What we’ve discovered is that we can use radios, like the xBee radios from Digi, with up to 4 sensors hooked up to each one, as our remote sensor boards. We have also discovered that we can transform a wifi router into a tiny, low powered computer running an embedded, open source, operating system called OpenWRT. Many wifi routers have a serial port available on the main pcb inside the device to which we can hook up a coordinating xBee radio; the counterpart to the ones on each sensor board. Then we install a scripting language, Python, into the Linux operating system. Finally, we install python scripts which can be used to collect the data being transmitted from the sensor boards and send that data to web services like Cosm (formerly Pachube), ThingSpeak, Open.sen.se, Paraimpu, etc.
So we have wireless sensor boards sending sensor data to a radio wired into the serial port of a wifi router. The wifi router has been re-flashed with an open source embedded Linux operating system, OpenWRT, and to that we’ve added Python as an easy to use scripting language. We have then added various scripts to bundle the incoming data and send it to the internet for further processing, charting, and so forth.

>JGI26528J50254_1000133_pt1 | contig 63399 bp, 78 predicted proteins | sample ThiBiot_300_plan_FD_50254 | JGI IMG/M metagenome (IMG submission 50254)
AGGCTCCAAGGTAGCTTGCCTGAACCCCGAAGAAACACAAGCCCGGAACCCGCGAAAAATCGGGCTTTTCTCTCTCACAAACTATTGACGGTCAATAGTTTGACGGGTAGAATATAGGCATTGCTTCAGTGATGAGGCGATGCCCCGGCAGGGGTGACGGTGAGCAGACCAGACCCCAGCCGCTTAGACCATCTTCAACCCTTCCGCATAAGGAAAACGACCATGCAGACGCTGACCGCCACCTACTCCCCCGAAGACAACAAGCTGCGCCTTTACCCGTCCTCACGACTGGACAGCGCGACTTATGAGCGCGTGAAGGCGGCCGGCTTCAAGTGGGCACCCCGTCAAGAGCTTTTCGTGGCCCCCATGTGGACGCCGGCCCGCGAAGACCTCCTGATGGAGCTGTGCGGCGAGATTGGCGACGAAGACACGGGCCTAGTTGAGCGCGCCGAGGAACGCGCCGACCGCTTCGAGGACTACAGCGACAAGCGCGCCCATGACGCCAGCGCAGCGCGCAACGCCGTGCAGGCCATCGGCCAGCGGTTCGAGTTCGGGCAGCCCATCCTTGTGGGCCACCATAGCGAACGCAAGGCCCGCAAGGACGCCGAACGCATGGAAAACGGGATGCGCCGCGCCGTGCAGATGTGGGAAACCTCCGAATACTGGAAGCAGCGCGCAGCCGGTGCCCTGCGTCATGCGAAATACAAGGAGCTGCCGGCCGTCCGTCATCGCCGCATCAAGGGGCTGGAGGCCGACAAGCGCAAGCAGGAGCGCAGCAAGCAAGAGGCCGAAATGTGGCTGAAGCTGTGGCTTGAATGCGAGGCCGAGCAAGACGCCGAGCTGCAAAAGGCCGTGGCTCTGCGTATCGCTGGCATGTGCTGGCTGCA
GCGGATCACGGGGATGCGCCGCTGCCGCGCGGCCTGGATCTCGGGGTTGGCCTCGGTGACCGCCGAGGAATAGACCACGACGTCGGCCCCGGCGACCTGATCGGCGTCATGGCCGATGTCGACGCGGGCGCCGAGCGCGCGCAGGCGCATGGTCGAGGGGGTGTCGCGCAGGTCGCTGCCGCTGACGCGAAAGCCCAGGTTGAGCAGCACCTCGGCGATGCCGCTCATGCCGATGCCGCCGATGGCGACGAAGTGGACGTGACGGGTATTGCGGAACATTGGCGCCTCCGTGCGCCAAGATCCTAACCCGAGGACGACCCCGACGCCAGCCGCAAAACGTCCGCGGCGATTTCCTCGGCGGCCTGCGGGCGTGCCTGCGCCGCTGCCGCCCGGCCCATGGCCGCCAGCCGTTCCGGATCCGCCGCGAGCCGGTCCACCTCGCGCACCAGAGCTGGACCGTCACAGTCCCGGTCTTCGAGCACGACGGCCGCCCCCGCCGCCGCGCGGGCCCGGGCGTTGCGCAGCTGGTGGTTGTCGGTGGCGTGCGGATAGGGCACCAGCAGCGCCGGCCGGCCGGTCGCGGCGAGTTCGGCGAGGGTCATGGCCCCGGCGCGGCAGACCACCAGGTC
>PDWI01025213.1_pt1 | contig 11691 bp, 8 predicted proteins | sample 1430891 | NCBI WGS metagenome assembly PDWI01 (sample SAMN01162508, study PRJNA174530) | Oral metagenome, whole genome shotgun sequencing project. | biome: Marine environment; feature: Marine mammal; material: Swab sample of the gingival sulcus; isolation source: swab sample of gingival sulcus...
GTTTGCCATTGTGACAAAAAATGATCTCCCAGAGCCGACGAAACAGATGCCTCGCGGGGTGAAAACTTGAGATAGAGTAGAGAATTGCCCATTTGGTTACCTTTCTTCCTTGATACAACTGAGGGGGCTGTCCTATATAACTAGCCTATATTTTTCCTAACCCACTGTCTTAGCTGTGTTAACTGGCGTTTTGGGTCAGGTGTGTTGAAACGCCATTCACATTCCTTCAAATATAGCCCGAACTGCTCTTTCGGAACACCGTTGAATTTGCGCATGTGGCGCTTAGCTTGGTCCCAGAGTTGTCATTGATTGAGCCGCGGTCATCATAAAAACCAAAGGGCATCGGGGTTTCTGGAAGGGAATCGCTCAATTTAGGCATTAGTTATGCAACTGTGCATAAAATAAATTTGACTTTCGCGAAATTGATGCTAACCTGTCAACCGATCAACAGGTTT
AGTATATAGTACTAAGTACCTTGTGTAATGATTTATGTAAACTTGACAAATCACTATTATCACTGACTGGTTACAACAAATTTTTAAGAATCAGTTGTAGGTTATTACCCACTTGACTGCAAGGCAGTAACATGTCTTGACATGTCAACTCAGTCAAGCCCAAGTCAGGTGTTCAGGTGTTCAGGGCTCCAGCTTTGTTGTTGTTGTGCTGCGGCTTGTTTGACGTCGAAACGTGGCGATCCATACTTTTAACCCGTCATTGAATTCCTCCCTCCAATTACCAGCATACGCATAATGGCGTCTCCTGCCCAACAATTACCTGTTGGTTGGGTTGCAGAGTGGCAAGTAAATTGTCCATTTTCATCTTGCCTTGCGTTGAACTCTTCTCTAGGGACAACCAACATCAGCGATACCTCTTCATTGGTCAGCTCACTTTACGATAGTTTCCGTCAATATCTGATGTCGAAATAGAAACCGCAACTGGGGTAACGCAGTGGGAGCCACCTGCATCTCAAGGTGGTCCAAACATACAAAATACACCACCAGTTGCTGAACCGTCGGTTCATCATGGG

It is an inexpensive, flexible, easy to use, wireless sensor network platform.
In this ongoing quest to learn more about sensor networks I’ll add links to the Resources Page.
Here’s a list of notes we’ll be updating with information about how to build you’re own wireless sensor network.
- WSN: Sensors: this is where is all begins. The sensor responds to some environmental events and generates a voltage or a digital signal. I’ll be going over a few sensor types that I’ve built; Tweet-a-watt, Temperature, Gas (example of indoor air quality), and a Force Sensitive Resistor (FSR) as an example of Elder Care.
- Radio: XBee – Radios allow us to create the wireless part of sensor networks. The XBee radio is very accessible to beginners even if configuration is a bit challenging. I’ll describe the various aspects of XBee radios that I’ve used.
- Gateway: Wifi Router – in the original design for the Tweet-a-watt the output from the sensor’s transmitter sent data to an XBee receiver hooked into a PC (via FTDI-USB). The approach I describe uses a low powered (about 4 watts) Asus wi-fi router in place of a PC. I’ll describe using OpenWRT as a replacement OS and adding a USB memory stick to extend the storage memory of the device. I’ll also show how I added python with web service calls in order to send data to the internet.
- Client facing site: a site for users to register their gateway devices and manage the sensors associated with each. Also the place to look at the charts and subsequent analysis for the sensor data. This is an MVC web application written in C# and ASP.NET using Visual Studio 2010 Express and SQL Server 2008 Express.
Next: WSN: Sensors